1. Mueller’s collar roll may be a little odd (I think it’s b/c he is tilting his head and crossing his arms) but he dresses much better than Trump. Richardson and Cox were both trad dressers. Cox was a Special Prosecutor (not counsel) for Watergate and frequently wore bow ties. Richardson and Cox were fired by Nixon, which is what Trump would desperately like to do with Mueller.

    In any event, Mueller appears like he is starting to move on Trump. It’s about time. Clear out all the lies, fake assertions, authoritarian acts, collusion with Russia, money-laundering and all this inane MAGA crap–who wants to go backwards? Trad will beat flashy nuevo riche any day. Popcorn is a-popping in anticipation of indictments, arrests, jail time, etc. Who knows, we might even see the death penalty if treason comes into play. Mueller Time.

  2. Archivist Trad | August 6, 2017 at 2:38 pm |

    Various OCBD collar rolls illustrated:

  3. A Milano with a Four-in-Hand and no tie with an OCBD never fails.

  4. Johnny Boy | August 6, 2017 at 6:28 pm |

    What my 96 year old mother would call “an old buck”.”Who really thinks he’s something”.

  5. Jim Dalessandro | August 6, 2017 at 8:05 pm |

    Most probably wearing one of the best button downs in the business since there are so very few good ones left: Mercer and Sons. Why, because their collar is a tad longer than Brooks Brothers. Probably regular finish with starch(yikes) because of the long days and tedious work. Just a guess, but with the longer points and starch, collar would have a tendency to “roll’ as such.

  6. seriously, Valien, do we have to bring politics into this site? Can we not simlly admire Christian’s purpose here? Isn’t there enough space on the web for political postings?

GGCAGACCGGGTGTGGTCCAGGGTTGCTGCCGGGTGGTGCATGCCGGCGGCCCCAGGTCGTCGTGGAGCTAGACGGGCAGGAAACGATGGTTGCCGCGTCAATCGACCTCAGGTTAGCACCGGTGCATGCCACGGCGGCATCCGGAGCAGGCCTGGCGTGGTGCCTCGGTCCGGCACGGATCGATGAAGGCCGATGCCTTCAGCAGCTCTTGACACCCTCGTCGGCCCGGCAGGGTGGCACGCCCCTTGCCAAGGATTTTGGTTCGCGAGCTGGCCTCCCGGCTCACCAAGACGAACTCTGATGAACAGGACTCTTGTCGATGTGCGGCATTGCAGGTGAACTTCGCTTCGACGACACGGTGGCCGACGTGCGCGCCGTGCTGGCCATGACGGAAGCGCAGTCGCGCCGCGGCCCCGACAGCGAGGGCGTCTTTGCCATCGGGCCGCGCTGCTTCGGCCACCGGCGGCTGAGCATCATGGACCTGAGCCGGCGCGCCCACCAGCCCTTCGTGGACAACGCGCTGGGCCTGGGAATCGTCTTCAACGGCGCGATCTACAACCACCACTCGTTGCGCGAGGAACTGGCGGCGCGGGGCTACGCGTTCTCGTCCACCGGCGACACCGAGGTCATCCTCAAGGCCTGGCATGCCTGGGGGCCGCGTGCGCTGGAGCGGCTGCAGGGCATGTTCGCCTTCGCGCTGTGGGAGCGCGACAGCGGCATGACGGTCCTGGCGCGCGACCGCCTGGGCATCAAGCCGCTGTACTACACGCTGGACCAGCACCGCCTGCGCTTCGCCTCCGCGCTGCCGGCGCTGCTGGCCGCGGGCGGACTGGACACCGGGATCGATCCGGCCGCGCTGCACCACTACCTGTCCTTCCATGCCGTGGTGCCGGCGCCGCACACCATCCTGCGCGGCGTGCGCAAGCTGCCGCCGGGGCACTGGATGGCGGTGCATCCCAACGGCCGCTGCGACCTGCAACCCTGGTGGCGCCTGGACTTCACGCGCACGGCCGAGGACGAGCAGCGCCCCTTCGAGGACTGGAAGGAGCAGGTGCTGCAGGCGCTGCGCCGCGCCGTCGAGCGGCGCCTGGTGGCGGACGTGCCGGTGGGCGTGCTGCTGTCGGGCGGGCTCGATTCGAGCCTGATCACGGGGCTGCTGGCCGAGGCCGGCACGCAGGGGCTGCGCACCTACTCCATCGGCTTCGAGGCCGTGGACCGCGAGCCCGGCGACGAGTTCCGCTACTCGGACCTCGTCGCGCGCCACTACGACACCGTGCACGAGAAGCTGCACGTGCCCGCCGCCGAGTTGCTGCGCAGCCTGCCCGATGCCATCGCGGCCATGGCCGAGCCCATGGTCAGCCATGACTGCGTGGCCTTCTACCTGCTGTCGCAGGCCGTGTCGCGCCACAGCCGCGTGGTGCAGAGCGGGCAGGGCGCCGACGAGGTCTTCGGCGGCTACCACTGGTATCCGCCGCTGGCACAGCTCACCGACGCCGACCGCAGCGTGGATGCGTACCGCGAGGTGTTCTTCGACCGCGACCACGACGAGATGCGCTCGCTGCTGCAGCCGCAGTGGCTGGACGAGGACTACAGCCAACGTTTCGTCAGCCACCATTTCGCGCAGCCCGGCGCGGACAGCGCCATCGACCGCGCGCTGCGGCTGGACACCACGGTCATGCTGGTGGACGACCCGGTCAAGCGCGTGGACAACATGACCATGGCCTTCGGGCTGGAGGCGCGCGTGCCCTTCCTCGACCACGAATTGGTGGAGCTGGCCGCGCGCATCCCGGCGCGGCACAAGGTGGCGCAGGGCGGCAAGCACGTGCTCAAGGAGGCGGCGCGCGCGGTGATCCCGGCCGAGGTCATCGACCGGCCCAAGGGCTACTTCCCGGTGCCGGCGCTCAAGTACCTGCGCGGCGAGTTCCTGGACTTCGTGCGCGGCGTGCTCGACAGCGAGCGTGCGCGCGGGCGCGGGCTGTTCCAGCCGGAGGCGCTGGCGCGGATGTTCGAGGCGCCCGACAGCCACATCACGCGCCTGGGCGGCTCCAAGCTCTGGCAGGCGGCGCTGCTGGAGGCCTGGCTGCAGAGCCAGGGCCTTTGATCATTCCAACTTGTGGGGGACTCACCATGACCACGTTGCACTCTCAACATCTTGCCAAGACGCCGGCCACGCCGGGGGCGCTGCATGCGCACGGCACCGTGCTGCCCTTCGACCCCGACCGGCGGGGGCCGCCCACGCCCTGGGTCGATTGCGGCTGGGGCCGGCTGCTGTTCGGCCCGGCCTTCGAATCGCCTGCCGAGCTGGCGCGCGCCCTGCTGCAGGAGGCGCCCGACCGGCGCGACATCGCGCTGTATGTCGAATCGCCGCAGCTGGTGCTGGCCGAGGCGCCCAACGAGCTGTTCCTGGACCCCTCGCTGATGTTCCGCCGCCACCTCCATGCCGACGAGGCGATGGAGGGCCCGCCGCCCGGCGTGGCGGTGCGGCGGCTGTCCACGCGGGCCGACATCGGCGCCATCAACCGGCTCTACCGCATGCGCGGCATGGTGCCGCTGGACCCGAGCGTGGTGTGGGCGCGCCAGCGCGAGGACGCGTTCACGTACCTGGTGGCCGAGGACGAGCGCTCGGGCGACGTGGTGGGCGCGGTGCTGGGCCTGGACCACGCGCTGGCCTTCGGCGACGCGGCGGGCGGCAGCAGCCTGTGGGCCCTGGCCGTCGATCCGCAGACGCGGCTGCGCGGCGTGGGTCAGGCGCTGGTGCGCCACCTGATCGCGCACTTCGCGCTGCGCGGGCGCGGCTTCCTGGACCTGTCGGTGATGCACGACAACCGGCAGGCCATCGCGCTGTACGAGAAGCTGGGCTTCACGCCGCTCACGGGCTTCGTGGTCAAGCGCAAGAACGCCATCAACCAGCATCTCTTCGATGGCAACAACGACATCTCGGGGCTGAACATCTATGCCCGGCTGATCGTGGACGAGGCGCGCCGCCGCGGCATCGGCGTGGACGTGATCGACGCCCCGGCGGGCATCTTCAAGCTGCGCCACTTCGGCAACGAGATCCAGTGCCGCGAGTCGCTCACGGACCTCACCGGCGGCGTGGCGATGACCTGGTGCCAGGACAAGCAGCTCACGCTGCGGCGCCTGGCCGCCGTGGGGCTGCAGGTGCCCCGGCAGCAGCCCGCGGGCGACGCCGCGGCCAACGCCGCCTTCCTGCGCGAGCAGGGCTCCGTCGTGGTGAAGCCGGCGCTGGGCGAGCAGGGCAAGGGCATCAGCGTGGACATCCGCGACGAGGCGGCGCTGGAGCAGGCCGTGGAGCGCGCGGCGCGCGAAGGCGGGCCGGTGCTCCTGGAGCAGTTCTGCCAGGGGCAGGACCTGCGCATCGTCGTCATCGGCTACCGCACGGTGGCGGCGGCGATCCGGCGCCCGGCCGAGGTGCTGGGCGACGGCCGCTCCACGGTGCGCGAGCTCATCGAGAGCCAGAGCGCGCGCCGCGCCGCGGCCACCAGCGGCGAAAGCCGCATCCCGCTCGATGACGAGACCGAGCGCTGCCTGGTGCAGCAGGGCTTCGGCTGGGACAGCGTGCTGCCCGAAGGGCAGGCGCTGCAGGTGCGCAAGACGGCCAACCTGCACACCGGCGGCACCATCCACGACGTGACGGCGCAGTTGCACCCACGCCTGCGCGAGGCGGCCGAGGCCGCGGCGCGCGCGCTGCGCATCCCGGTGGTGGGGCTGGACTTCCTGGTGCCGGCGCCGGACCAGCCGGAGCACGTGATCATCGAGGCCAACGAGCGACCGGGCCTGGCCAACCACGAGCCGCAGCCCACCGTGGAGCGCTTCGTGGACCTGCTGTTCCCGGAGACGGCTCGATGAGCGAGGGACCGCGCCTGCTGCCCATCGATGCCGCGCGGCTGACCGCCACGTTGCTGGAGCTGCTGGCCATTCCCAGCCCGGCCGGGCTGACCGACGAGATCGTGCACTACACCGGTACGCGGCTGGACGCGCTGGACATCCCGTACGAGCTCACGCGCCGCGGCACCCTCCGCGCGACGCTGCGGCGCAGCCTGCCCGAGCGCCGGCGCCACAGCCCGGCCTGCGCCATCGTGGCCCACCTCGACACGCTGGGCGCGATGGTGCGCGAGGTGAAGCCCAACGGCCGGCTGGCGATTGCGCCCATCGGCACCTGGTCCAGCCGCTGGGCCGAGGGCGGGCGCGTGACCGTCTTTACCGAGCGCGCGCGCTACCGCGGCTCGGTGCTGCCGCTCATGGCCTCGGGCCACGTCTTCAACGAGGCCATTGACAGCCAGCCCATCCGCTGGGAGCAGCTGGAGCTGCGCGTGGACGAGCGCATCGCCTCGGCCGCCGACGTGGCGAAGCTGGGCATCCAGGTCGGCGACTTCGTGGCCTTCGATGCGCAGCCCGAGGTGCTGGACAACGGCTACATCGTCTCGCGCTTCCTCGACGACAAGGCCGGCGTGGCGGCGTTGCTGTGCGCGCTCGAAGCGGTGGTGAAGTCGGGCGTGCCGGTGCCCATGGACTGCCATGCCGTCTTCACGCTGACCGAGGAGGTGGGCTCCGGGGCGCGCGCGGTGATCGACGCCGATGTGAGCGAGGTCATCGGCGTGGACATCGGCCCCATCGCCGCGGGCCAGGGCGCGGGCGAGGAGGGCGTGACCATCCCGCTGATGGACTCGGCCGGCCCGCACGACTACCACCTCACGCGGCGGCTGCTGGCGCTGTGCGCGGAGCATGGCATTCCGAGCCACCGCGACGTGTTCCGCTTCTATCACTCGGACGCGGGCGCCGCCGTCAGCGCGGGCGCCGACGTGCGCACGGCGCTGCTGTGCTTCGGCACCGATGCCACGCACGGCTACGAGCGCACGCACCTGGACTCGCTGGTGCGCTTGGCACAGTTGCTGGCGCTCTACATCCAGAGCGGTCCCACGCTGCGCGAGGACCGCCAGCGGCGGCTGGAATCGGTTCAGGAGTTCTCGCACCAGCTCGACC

7. Dutch Uncle | August 7, 2017 at 12:37 am |

    Yes, we have to bring politics into this: Ivy/Trad style is about tradition, propriety, and values. Trump is not.

  8. The collar roll on Bob’s shirts look like those on BB shirts in the recent, since the mid 80s, past where if you were lucky enough to get a good trad roll it was just an accident. In contrast now, Mr. Mercer’s shirts have the pre 80s BB collar roll, in part, due to the longer collar point.

    OCBD collars, by the way, do not care if you belong to the trad wing of the Republican Party or the agitprop, apparatchik version of today’s Democrat Party. Archie Cox, when I would run into him at the old Ritz Bar, Locke-Ober, or on the now defunct, Eastern Shuttle, always wore a bow tie. Eliot Richardson, often seen in the same venues, of course, had perfect Ivy credentials but always seemed to dress a little too smoothly, perhaps influenced by the many DC based positions he held; still how can you object to such a venerable denizen of the Tavern Club. Eliot was not often in OCBD, as I recall, with one famous photo exception.